Yesterday in my blog I complained about the Red Sox’ inability to win games when they’re on the line as of late. Takashi Saito wasn’t able to hold our opponents in 2 recent games, and we paid for it.
Today, thankfully, my call was answered with a huge win for the Sox, and the score was close again in the 7th. It was 4-3 Mariners, as they had gotten a huge boost in the 4th when Ronny Cedeno hit a bases clearing triple off Jon Lester. Lester called upon his strength and grit today, throwing 122 pitches in 6.2 innings, 82 of them for strikes. Aside from the 3rd, Lester pitched strongly, and the 3 runs allowed in that inning were unearned.
Trailing by one, the Red Sox faced Miguel Batista in the bottom of the 7th. With 2 out and men on 1st and 2nd, David Ortiz came up to bat. He had already homered in the 1st inning, and was looking to tie the game up. He rapped a single to right, and just like that we had tied the game.
You can imagine my joy that we hadn’t blown it in the late innings, instead we had come back. That’s right, we didn’t surrender a huge lead or end up losing a tie game in the 9th. We came back in the 7th, and ended up absolutely putting the game away, scoring 5 runs in that inning.
It was a well deserved and rejuvenating (did I spell that right?) win for Red Sox Nation and for the team. I felt like my prayer had been answered.
But then the gifts just kept on pouring in. First, it struck me that Big Papi had gone 2-4, and most importantly, he had batted in the tying run that sparked the huge 2 out rally in the 7th. That’s just the kind of game a guy needs to get back on track.
Second of all, I found out that Tim Wakefield had made the AL All Star team for the first time in his career. Wake has been a well loved and very dedicated player on the Red Sox for most of his career, and this was the perfect way to top off a great first half (of a season that will most likely be one of his last). He totally deserved it, and just seeing Wakefield’s name on there made the 5 other Red Sox names on the All Star team all the more worth it.
Thanks for reading.
It’s been two great days for two of my favorite Red Sox players.
Jason Bay has done more than replace Manny since our acquisition of him last year. His hustle and determination are admired by Sox Nation and his attitude towards playing is always great. I am happy to have Bay as a member of the Red Sox, and now, as an American citizen on July 2. Congrats Jason!
Yesterday was also a milestone for a Sox player, Tim Wakefield. Wake made his 383rd start for the Red Sox, and passed Roger Clemens on the Red Sox list for this category. He had a tough outing last night against the Mariners, but reaching this milestone is still great. Wakefield has been with the team for 14 years and counting, and I know that Red Sox Nation is grateful for his commitment to the team. Congrats Tim!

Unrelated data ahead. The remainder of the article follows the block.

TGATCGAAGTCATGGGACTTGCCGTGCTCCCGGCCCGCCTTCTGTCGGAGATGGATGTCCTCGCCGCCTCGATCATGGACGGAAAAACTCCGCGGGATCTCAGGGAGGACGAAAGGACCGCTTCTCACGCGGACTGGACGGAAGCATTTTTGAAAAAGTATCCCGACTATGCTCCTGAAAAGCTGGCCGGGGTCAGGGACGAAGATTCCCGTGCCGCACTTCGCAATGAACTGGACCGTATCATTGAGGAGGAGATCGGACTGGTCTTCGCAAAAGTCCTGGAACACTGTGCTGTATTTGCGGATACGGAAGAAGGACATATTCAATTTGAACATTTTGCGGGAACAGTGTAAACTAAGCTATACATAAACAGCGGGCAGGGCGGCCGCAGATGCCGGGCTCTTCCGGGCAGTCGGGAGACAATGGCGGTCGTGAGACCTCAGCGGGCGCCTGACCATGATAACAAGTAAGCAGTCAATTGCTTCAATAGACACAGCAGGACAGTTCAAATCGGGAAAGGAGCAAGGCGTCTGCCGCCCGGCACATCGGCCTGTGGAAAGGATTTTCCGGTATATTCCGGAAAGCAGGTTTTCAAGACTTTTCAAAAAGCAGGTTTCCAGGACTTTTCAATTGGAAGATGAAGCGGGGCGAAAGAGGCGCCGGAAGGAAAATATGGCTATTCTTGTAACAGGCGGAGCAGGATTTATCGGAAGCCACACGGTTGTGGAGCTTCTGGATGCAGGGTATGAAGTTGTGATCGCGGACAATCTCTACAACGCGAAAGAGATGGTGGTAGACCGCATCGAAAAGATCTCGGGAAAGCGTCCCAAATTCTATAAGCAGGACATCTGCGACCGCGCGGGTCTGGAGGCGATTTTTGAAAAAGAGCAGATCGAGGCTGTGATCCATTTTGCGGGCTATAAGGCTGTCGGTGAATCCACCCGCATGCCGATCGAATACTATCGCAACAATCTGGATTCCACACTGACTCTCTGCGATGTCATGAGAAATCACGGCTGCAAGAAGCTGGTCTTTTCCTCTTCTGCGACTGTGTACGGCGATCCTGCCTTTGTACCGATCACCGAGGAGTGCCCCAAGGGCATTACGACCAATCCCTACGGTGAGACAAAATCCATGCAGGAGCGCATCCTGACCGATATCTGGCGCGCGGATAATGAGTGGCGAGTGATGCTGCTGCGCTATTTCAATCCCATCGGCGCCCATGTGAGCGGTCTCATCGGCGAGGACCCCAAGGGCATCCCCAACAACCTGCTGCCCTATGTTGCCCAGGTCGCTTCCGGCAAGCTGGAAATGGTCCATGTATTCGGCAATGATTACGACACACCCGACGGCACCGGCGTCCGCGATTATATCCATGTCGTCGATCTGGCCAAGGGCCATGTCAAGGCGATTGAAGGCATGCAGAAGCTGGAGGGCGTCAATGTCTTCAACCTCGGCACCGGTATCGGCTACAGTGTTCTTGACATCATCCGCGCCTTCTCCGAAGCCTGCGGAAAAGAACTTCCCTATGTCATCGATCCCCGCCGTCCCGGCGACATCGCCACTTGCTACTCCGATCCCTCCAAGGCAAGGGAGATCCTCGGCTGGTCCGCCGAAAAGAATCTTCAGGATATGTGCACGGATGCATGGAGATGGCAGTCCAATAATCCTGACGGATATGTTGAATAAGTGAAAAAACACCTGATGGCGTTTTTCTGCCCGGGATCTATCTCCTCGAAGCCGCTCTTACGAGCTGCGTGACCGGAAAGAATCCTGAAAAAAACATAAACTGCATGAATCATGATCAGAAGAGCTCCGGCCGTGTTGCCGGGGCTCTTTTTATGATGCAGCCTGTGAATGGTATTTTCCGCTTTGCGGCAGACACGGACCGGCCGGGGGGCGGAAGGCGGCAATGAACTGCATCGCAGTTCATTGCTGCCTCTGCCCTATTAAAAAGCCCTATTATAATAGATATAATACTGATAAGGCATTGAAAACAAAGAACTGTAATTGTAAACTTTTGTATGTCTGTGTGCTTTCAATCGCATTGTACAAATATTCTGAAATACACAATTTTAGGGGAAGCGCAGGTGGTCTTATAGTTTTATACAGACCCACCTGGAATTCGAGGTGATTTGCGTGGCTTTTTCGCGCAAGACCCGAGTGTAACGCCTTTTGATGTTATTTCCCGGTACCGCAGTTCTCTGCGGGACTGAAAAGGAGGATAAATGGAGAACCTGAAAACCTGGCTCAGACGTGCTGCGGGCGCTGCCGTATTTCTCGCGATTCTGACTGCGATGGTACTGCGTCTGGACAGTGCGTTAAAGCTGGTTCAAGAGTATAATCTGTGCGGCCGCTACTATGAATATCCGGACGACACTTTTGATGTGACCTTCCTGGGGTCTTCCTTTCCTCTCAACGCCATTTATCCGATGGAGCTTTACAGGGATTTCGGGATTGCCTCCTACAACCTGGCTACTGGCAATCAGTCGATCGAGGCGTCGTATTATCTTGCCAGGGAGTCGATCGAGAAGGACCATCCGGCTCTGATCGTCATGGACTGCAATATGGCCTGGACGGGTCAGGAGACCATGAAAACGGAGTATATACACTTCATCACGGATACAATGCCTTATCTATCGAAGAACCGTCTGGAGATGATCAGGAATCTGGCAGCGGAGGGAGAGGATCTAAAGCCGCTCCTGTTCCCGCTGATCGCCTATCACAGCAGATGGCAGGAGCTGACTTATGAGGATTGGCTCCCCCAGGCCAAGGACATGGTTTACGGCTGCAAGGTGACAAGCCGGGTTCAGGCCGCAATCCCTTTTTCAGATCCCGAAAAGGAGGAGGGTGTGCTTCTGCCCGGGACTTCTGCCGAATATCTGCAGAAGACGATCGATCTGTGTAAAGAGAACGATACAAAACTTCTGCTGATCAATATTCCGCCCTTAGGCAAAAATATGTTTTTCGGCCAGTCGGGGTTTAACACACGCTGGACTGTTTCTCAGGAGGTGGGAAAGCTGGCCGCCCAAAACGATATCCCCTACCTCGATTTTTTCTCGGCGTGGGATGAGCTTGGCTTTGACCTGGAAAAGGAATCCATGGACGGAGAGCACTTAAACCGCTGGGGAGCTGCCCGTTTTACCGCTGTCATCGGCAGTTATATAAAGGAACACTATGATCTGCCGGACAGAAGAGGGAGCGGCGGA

Happy 4th of July to everyone as well!
Here’s a fantasy team update for anyone who’s interested…
-I won my last matchup 9-3, now I have 60 wins on the season and I’m still in the running for the top 4
-Andrew McCutchen has basically forced Melky Cabrera out of the starting lineup; I was even more happy with McCutchen after that 13 game hitting streak, the longest this year for a rookie
-However, Melky might get back into the lineup as Juan Pierre, my other great pickup, will go back to being only a role player as Manny returns to the team in a few days or so
-I am really eyeing Wakefield as he again impressed me, getting the 1-0 nothing win last week; a trade could be in order very soon
-I officially have 5 of the top 15 hitters in the AL on my team, and no more than 2 or 3 in the NL; I can’t figure out why
I also thought I should talk a little about Joe Mauer and his chase for .400. He still can’t be statistically considered the best hitter in the majors, because he’s below the required amount of plate appearances, but whenever he passes that mark (he might not reach it until the All Star break), see ya later Pujols, and the others up there. Mauer is in a different class, Pujols is one of the only guys who can even compete with Mauer’s stats right now, and Mauer is a good ways above even him.
Anyone who read the article in Sport Illustrated this week should be as full of discouragement for Mauer fans as I am, as it was loaded with reasons why it will be extremely difficult for Mauer to bat .400 this year. As Joe Sheehan discussed in his sidebar article in the issue, Mauer also needs a fair amount of luck and the ability to keep pace with his stats so far to reach the hallowed mark last reached by the great Ted Williams. He’s hitting about 1 in 4 of his fly balls this year for homeruns, more than two times more power than he’s ever had. As Sheehan said, if this powerful streak drops off a little, Mauer’s average could suffer.
Among other reasons adding to the difficulty Mauer should continue to encounter on his chase for .400 are the fact that only 2 men alive played with a .400 hitter, and the fact that so many players “destined” to hit .400 after a hot first half, or in the case of George Brett and Todd Helton, even a hot first 5 months, have suddenly dropped off and ended up to 20 points below .400. If Mauer can reverse that pattern and keep up the hot streak through September, he will have beaten all the odds. I guess that is pretty obvious.
We could witness history this year, folks, and I’m rooting for Mauer.
Also, Tim Wakefield is making his 383rd start for the Red Sox, and therefore passes Roger Clemens for first in this category. Congratulations Wake!